Day watch is an essential part of everyday ship life. Whether it be at sea or in port, day watch influences the lives of students and crew. The hours spent doing maintenance on the ship, performing sailing maneuvers, or keeping watch over the ship’s safety is something that all students have done, and it has created many amazing memories of life aboard the Gulden Leeuw.
Day Watch While At Sea
Day watch at sea consists of a mix of sailing maneuvers, general maintenance, and monitoring the ship’s safety. When students are on day watch at sea they have different positions that alternate every day; these positions are watch leader, deck leader, helmsman, lookout, and deck hands.
The watch leader is one student who oversees the watch, filling out the ship’s log book every hour, and monitoring the bridge equipment. The deck leader is the student who oversees what happens on deck. They assign the deck work and monitor its progress and they will lead any sailing maneuvers that happen. The helmsman is the student steering the vessel to its next port. They must always be alert and monitor the sails and heading of the ship so that the ship and crew safely sail towards the next port. Lookouts are one or two students who remain by the bridge and lookout for any ships or obstacles, fishing nets or buoys that are in the ship’s path. They also monitor the wind, waves, and clouds for any weather changes that would affect the vessel. Lastly, deck hands are the students who do the maintenance of the ship and perform sail maneuvers. The jobs of deck hands include painting, rust busting, splicing and whipping lines, furling sails, and many others.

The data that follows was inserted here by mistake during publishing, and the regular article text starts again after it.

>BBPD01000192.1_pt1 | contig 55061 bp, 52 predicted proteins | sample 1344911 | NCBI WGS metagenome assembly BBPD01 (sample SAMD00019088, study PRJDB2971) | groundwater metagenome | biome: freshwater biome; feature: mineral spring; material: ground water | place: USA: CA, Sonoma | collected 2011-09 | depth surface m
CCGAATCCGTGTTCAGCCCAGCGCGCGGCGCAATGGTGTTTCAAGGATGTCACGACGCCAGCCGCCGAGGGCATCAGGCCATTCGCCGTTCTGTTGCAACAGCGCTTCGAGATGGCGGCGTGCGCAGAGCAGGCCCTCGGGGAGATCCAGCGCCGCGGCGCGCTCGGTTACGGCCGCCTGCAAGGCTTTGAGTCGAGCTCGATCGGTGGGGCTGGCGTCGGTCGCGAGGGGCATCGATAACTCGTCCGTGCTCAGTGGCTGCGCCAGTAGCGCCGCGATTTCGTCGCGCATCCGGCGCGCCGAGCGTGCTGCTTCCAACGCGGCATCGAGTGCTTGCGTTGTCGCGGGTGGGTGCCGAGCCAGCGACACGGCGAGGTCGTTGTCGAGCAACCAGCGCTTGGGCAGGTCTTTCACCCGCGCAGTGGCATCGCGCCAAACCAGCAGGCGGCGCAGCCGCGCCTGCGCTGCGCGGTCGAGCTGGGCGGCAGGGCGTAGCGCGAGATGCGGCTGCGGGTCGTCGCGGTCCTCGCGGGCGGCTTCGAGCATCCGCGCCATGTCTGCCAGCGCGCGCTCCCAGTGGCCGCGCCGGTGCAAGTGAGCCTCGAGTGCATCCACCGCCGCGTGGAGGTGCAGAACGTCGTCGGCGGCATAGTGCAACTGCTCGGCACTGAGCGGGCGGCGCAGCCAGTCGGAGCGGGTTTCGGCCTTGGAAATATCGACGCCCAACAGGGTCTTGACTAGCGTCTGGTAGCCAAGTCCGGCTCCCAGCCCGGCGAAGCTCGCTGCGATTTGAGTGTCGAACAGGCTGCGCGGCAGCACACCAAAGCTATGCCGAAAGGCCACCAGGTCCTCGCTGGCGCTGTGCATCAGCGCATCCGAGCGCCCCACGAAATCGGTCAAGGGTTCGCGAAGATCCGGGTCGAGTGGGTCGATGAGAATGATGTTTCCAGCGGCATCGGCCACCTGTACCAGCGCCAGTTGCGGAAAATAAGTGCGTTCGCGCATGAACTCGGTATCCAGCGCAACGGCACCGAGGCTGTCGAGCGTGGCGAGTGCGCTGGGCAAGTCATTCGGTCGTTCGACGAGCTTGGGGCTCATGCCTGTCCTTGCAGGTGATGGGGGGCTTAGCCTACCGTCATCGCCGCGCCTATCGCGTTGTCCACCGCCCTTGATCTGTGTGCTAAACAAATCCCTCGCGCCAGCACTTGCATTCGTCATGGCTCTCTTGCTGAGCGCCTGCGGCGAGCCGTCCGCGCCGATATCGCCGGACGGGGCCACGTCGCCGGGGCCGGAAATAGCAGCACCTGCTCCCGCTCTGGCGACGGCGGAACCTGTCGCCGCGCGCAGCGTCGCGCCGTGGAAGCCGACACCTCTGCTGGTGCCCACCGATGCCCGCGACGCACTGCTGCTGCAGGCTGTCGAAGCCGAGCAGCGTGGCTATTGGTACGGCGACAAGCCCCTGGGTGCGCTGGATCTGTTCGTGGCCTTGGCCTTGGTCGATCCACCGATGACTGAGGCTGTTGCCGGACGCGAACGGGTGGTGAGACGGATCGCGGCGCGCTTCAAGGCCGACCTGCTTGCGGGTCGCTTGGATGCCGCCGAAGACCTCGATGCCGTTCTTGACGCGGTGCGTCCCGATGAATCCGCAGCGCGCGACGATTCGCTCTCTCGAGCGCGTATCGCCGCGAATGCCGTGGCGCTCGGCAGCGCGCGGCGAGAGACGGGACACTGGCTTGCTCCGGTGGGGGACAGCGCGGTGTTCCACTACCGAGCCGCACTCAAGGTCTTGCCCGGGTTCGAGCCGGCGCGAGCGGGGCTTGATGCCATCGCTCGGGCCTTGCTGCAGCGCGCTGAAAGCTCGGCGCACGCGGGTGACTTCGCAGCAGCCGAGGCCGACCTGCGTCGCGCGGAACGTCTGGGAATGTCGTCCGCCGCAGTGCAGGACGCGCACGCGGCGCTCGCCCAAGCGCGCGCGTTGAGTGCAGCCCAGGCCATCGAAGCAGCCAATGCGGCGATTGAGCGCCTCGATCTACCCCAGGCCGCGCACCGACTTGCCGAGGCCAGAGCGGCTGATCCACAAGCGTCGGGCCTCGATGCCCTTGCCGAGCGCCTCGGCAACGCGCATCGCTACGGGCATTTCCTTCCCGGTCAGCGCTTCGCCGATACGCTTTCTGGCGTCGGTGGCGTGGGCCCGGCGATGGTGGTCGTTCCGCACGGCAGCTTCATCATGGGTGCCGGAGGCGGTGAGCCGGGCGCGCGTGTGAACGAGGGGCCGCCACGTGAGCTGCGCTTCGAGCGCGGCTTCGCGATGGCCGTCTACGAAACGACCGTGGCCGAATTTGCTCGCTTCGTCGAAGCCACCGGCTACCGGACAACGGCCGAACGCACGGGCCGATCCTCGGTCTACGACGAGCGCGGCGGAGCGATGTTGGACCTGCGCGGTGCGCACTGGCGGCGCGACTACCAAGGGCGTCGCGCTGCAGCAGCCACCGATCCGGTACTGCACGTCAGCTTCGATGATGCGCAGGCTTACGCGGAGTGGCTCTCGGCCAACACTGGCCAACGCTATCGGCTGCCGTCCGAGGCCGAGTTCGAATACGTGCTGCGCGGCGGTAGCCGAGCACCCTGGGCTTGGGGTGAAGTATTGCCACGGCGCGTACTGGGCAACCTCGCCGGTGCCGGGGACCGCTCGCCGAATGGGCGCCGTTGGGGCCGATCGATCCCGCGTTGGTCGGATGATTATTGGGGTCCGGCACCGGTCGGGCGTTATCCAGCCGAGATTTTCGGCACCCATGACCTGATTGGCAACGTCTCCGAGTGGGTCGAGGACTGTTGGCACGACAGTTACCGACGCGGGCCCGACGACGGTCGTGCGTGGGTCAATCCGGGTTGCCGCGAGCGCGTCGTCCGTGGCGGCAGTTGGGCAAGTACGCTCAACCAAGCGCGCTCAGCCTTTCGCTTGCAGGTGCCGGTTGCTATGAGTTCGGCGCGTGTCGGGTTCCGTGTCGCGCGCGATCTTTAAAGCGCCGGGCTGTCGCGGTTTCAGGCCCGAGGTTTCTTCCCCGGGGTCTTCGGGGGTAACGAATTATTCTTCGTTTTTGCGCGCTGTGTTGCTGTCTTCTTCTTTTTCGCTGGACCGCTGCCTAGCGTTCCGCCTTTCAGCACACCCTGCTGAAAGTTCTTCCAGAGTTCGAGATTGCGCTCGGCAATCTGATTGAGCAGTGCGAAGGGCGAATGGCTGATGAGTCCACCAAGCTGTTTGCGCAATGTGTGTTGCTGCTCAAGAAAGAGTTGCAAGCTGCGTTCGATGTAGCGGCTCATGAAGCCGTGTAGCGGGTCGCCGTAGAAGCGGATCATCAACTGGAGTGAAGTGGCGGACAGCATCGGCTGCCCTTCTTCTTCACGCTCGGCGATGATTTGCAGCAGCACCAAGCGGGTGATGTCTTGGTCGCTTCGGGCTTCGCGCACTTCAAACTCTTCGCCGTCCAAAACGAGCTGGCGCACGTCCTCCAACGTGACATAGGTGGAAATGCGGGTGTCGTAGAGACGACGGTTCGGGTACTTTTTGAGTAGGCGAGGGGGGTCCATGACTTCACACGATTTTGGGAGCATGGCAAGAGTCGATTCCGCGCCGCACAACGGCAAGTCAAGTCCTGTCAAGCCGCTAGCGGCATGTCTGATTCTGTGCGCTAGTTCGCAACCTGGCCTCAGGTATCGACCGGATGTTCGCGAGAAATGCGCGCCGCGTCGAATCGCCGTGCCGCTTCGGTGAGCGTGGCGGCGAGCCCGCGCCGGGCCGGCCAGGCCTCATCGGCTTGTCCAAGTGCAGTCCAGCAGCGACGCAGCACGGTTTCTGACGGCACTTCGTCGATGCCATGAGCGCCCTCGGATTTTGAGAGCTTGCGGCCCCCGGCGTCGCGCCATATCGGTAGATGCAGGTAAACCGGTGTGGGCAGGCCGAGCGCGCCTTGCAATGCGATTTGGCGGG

Day watch has been the time for many life-long memories and experiences to occur. It might be climbing aloft to take down the lower topsail and watching a pod of dolphins swim and jump in the wake of the Gulden Leeuw in the Caribbean Sea. Or perhaps radioing one of the largest cruise ships in the world to tell them to make way for our sailing vessel. Our simply painting the ship with friends. These are just some of the amazing memories that students have while on day watch.
The Gulden Leeuw running with Course, Lower Topsail, Upper Topsail, Top Gallant, and Mainsail set.
Day Watch While at Port
In port students still attend day watch however it is formatted differently than at sea. In port, a pair of students attend gangway watch for shifts of two hours. During this time, they oversee the safety of the ship. Students will sometimes strike up conversations with passing pedestrians about Class Afloat and what it is like to live at sea. Students also sometimes perform small maintenance tasks or jobs to assist the maritime crew as they work to prepare the ship for its next voyage.
Written by: Eva Hambly